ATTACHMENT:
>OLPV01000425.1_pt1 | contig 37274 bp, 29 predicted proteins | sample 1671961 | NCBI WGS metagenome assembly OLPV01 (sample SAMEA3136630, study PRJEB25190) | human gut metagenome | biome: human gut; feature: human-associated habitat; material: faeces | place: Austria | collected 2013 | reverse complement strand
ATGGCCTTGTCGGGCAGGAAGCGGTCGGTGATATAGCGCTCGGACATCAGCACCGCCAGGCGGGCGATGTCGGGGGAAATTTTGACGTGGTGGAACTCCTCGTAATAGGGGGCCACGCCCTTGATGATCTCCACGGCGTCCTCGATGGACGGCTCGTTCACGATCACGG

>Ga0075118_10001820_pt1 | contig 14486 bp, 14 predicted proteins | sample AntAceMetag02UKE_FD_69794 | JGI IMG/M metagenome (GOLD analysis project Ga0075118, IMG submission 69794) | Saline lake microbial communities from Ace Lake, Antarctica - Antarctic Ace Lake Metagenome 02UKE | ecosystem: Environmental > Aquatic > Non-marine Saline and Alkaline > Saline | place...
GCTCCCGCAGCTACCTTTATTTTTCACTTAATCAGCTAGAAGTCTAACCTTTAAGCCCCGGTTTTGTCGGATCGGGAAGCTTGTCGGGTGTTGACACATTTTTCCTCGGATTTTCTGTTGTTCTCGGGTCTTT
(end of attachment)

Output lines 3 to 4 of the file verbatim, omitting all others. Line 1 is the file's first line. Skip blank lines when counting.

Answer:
>Ga0075118_10001820_pt1 | contig 14486 bp, 14 predicted proteins | sample AntAceMetag02UKE_FD_69794 | JGI IMG/M metagenome (GOLD analysis project Ga0075118, IMG submission 69794) | Saline lake microbial communities from Ace Lake, Antarctica - Antarctic Ace Lake Metagenome 02UKE | ecosystem: Environmental > Aquatic > Non-marine Saline and Alkaline > Saline | place...
GCTCCCGCAGCTACCTTTATTTTTCACTTAATCAGCTAGAAGTCTAACCTTTAAGCCCCGGTTTTGTCGGATCGGGAAGCTTGTCGGGTGTTGACACATTTTTCCTCGGATTTTCTGTTGTTCTCGGGTCTTT